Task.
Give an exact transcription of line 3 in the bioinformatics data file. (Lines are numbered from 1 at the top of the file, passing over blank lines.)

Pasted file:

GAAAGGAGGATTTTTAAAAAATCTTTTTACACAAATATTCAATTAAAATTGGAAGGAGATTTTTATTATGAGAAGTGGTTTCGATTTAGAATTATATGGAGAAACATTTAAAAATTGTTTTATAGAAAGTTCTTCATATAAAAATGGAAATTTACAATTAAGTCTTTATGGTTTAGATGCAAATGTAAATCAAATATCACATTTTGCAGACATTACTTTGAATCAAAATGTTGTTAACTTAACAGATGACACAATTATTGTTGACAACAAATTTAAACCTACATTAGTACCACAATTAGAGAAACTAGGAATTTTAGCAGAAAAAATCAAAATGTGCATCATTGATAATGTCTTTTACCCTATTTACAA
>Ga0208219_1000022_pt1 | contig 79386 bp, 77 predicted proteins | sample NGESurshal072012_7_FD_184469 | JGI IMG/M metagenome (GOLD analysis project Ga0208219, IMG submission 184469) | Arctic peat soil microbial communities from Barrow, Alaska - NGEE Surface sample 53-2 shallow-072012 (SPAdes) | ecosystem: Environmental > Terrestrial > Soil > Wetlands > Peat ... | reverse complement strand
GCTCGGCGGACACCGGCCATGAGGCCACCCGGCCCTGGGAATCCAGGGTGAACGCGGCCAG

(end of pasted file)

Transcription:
GCTCGGCGGACACCGGCCATGAGGCCACCCGGCCCTGGGAATCCAGGGTGAACGCGGCCAG